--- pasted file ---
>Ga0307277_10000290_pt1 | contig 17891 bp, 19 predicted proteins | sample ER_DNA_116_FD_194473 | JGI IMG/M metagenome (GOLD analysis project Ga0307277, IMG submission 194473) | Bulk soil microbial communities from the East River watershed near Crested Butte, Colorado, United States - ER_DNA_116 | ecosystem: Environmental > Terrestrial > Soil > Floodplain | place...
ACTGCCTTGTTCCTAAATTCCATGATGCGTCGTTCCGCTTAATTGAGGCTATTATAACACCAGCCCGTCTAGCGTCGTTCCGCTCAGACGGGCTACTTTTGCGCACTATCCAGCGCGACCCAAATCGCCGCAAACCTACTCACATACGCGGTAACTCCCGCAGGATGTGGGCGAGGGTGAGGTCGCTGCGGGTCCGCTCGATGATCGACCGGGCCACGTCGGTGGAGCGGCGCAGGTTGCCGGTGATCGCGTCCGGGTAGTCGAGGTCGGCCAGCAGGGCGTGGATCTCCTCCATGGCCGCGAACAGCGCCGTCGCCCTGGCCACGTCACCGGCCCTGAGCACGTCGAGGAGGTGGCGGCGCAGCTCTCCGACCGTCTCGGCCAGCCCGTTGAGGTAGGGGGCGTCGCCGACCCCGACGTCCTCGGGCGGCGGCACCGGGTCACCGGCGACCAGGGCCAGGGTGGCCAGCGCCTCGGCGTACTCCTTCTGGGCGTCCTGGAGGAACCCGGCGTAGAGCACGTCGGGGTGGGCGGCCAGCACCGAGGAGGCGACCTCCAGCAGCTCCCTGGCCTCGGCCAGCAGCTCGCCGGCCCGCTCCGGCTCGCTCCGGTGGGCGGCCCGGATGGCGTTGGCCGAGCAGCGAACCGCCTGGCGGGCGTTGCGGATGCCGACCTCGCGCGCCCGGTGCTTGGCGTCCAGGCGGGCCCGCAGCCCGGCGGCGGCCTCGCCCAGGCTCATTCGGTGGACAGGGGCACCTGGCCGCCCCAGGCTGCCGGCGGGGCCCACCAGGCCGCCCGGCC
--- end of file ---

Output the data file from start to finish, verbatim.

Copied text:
>Ga0307277_10000290_pt1 | contig 17891 bp, 19 predicted proteins | sample ER_DNA_116_FD_194473 | JGI IMG/M metagenome (GOLD analysis project Ga0307277, IMG submission 194473) | Bulk soil microbial communities from the East River watershed near Crested Butte, Colorado, United States - ER_DNA_116 | ecosystem: Environmental > Terrestrial > Soil > Floodplain | place...
ACTGCCTTGTTCCTAAATTCCATGATGCGTCGTTCCGCTTAATTGAGGCTATTATAACACCAGCCCGTCTAGCGTCGTTCCGCTCAGACGGGCTACTTTTGCGCACTATCCAGCGCGACCCAAATCGCCGCAAACCTACTCACATACGCGGTAACTCCCGCAGGATGTGGGCGAGGGTGAGGTCGCTGCGGGTCCGCTCGATGATCGACCGGGCCACGTCGGTGGAGCGGCGCAGGTTGCCGGTGATCGCGTCCGGGTAGTCGAGGTCGGCCAGCAGGGCGTGGATCTCCTCCATGGCCGCGAACAGCGCCGTCGCCCTGGCCACGTCACCGGCCCTGAGCACGTCGAGGAGGTGGCGGCGCAGCTCTCCGACCGTCTCGGCCAGCCCGTTGAGGTAGGGGGCGTCGCCGACCCCGACGTCCTCGGGCGGCGGCACCGGGTCACCGGCGACCAGGGCCAGGGTGGCCAGCGCCTCGGCGTACTCCTTCTGGGCGTCCTGGAGGAACCCGGCGTAGAGCACGTCGGGGTGGGCGGCCAGCACCGAGGAGGCGACCTCCAGCAGCTCCCTGGCCTCGGCCAGCAGCTCGCCGGCCCGCTCCGGCTCGCTCCGGTGGGCGGCCCGGATGGCGTTGGCCGAGCAGCGAACCGCCTGGCGGGCGTTGCGGATGCCGACCTCGCGCGCCCGGTGCTTGGCGTCCAGGCGGGCCCGCAGCCCGGCGGCGGCCTCGCCCAGGCTCATTCGGTGGACAGGGGCACCTGGCCGCCCCAGGCTGCCGGCGGGGCCCACCAGGCCGCCCGGCC